I know this is not a technical question, but this is something I believe could be best answered by the technology community. I've been in software development for ~2 years now, but most of the time, it has been a learn as is needed experience. I was recently asked by a friend on how to go about getting a strong foothold on technology so as to be able to easily adapt to new technology that comes up every day.

I'm not sure how to answer his question as my way of approaching this situation has been learn as you need. How would you suggest someone proceed if they were getting into Microsoft technologies today? Where would they start, and how would they proceed? To be able to expand their knowledge to the new advances we see everyday (linq, silverlight, entity framework, mvc framework and the ever expanding list).

Basically I think my question is a mix of both "how to be a better programmer" and how to get to the "next level" in technology (where you are no longer an intermediate programmer, but able to see the whole picture and easily assimilate new technology)

Thanks in advance.


I think this post by the Misfit Geek could help you out a bit. I think it gives some great tips and gives some good advice on how a respected technologist has stayed up on technology.

How did you learn what you know

Hope these help. I also agree that podcast are a great source of info, at least to point you to the best new technologies. I listen to .Net Rocks, Hanselminutes, HerdingCode, and DeepFriedBytes just to name a few. I also follow some good .net releated blogs such as CodeBetter, Devlicio.us, and Los Techies.

Good luck!


One thing I enjoy is to listen to technology podcasts while I commute, exercise or do household work. You will net become an expert alone by listening to podcasts, but you will get a lot of input. In particular I enjoy .NET Rocks! but Stack Overflow also has a podcast to name a few.

  • Yep, one of the few advantages of a long commute! – Zhaph - Ben Duguid Jul 24 '09 at 16:33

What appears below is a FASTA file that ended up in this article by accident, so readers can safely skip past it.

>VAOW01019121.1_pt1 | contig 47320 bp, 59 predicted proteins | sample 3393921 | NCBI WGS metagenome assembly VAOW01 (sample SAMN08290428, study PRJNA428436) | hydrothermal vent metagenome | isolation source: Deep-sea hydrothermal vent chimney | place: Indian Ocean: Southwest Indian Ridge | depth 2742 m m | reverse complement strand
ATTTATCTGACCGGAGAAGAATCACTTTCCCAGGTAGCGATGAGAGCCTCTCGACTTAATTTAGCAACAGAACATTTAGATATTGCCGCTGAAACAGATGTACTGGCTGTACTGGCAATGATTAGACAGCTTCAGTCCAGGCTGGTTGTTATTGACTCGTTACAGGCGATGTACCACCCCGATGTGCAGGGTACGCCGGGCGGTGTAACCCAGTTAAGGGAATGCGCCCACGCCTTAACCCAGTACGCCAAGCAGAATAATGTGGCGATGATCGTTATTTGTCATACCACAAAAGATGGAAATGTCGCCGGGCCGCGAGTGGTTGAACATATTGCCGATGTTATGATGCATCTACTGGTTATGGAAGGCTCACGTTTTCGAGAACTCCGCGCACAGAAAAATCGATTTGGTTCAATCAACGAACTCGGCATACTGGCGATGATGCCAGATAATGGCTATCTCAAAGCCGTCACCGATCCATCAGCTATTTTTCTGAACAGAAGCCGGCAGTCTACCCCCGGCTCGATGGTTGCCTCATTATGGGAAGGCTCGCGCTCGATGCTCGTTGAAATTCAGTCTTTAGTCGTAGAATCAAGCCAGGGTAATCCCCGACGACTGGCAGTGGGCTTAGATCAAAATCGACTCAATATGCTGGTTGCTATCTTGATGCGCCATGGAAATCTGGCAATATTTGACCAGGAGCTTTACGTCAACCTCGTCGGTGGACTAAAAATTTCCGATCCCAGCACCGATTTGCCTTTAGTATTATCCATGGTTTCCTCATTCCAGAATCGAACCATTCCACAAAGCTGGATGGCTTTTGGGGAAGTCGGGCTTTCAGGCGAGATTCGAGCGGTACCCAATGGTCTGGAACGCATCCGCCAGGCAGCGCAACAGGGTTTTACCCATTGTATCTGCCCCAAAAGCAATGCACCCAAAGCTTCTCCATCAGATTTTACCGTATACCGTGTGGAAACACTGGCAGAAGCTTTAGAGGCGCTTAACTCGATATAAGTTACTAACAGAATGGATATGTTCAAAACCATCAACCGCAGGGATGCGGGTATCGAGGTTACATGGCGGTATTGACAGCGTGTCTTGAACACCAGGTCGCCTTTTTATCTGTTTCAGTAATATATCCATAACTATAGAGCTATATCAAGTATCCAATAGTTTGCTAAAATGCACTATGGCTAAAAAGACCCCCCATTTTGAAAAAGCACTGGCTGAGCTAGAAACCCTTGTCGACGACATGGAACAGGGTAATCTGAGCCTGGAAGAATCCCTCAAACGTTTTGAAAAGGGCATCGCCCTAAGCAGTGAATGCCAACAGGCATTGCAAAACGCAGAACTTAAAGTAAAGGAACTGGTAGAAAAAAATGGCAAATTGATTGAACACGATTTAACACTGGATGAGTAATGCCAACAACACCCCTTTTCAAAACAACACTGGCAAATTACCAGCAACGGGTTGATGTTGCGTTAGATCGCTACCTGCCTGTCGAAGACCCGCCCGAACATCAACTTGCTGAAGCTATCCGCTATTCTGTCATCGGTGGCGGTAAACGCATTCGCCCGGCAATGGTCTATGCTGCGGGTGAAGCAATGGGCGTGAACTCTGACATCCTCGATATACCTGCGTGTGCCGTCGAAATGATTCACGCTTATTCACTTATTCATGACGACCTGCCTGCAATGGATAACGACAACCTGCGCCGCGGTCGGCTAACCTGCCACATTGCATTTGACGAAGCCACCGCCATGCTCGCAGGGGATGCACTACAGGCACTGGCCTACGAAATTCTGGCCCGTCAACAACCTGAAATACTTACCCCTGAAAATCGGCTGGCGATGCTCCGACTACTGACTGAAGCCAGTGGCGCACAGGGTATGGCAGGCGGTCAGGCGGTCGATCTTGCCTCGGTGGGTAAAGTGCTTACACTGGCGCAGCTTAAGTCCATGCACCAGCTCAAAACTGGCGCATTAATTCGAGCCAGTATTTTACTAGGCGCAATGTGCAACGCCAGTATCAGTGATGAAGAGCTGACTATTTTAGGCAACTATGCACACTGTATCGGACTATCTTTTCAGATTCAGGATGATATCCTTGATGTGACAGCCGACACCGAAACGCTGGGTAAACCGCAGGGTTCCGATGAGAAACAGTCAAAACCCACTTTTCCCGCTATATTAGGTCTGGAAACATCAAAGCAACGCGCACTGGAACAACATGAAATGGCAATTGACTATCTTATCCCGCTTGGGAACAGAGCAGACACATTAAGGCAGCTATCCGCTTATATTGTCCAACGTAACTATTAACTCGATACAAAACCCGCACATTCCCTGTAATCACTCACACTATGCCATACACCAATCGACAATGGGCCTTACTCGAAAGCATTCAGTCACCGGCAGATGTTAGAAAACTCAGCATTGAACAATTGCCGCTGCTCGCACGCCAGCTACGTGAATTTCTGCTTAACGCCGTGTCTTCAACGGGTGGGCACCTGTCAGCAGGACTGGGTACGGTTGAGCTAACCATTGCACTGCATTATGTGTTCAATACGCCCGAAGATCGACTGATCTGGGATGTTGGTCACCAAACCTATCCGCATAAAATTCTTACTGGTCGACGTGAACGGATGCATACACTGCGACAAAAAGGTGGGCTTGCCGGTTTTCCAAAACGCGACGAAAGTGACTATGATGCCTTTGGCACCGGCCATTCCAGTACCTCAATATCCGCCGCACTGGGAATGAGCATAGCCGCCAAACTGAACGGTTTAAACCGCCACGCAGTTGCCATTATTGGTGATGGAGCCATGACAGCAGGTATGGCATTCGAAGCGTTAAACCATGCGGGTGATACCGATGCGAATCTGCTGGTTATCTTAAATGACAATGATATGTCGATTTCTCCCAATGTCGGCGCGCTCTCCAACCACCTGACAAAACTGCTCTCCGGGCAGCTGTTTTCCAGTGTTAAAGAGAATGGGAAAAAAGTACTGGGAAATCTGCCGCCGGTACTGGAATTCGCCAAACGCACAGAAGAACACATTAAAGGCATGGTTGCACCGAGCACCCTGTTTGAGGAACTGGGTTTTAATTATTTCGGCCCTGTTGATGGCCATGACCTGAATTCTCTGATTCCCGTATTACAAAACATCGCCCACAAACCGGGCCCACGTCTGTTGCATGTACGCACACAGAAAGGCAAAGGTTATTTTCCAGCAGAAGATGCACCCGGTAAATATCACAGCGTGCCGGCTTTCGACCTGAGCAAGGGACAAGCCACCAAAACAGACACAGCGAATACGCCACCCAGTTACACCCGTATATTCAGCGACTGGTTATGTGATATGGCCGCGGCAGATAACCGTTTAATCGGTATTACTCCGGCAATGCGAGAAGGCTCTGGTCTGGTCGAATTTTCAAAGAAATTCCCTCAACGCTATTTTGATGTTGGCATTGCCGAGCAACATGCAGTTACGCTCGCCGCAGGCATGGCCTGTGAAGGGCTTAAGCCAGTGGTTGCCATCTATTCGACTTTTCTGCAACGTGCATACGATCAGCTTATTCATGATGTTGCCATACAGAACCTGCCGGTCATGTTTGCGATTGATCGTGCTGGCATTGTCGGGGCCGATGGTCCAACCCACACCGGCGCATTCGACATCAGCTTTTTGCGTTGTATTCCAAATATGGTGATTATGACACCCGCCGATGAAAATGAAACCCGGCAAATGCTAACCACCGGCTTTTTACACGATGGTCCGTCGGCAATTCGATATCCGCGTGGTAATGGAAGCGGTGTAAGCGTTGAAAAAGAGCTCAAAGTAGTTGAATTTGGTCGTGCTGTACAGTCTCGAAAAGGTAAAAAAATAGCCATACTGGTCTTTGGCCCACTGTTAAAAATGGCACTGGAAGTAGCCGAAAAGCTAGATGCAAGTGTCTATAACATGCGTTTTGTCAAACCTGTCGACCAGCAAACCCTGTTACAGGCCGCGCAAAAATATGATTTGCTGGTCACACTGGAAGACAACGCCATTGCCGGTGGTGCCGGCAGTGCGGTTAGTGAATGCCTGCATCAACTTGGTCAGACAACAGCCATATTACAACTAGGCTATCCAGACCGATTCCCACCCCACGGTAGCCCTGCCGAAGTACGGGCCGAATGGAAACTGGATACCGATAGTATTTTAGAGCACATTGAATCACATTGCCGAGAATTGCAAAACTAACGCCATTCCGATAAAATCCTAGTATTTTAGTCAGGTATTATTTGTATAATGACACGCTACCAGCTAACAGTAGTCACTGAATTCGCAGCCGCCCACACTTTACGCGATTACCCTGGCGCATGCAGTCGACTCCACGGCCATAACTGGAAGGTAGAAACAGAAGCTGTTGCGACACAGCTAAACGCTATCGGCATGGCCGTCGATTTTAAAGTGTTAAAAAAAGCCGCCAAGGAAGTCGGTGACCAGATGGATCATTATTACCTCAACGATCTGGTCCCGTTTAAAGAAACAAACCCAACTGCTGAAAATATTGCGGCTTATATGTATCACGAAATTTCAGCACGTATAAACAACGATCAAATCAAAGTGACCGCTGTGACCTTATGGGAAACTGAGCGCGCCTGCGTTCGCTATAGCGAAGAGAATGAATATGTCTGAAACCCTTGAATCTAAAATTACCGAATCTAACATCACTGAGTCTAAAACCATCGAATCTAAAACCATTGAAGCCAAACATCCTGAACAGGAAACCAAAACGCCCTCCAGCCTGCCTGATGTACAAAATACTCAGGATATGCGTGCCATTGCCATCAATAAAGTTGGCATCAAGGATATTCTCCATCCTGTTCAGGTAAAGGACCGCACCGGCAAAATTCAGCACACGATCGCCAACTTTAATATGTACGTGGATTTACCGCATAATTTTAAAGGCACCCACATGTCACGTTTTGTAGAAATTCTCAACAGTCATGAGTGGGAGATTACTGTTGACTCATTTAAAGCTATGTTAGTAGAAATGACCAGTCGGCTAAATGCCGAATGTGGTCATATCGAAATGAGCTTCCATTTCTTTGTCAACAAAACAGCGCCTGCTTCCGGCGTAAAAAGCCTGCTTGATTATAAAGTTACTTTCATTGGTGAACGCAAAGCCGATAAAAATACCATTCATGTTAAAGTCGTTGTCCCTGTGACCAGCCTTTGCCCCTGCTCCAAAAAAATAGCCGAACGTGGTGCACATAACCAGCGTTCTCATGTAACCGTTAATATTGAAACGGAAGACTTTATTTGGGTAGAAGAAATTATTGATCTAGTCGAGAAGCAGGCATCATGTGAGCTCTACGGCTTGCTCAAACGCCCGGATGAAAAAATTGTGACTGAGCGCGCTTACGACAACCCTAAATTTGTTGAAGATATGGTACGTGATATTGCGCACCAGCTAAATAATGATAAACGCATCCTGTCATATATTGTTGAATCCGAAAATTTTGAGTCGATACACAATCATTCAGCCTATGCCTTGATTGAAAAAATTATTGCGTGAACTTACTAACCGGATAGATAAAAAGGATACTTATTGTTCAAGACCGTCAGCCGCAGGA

Read, do and try new things. Do that for a few years you'll eventually end up an experienced programmer.


I spend at least 1 hour a day just reading blogs, and listening to podcasts. You cant possibly get involved in everything new that comes along, but having knowledge of what's new is just as important as trying new things out.

If you want to specialise in one thing, then that's fine, but always try to include new technologies into your projects, and look for better solutions to things you have done in the past.


You need to follow what the technical community is interested in. Blogs are the best way that I've found to do this. Pick at least 50 that cover a wide range of topics, and you'll know what is coming down the pipe.

  • Being aware of new technologies and understanding them aren't exactly the same thing. Reading blogs seems like it would be just a small fraction of getting "the whole picture." – Corey Sunwold Jul 24 '09 at 16:27

Keep involved in podcasts and blogs. Set aside at least 15 minutes a day to ready them or listen to them. Take their ideas, find which ones apply to you or are interested and add it to your personal development plan to learn them.

Here are a few previous posts regarding these:



c# blogs

  • Interesting project + new technology = motivated learning.

There is no alternative to getting your hands dirty. Take one of the ideas you've had rolling around in your head and implement it using buzzword technologies. Be prepared to realize many hyped technologies are mostly just hype. Hopefully you will find some real gems, change your perceptions of what is possible, and add some tools to your toolbox all while achieving a goal.


Here's the list of Top 200 blogs for software developers. Try to read some of them and subscribe to what you like or find useful.

Blogs are great for spotting trends and finding some advice about the newest technologies, but if you want to learn something in-depth, you need books. Try to read 3 or 4 every year.

Finally, local user groups. Find and meet your fellow developers face-to-face and find out what they're doing and what's on their minds.


Attend meetings of local user groups.

Your Answer

By clicking “Post Your Answer”, you agree to our terms of service, privacy policy and cookie policy

Not the answer you're looking for? Browse other questions tagged or ask your own question.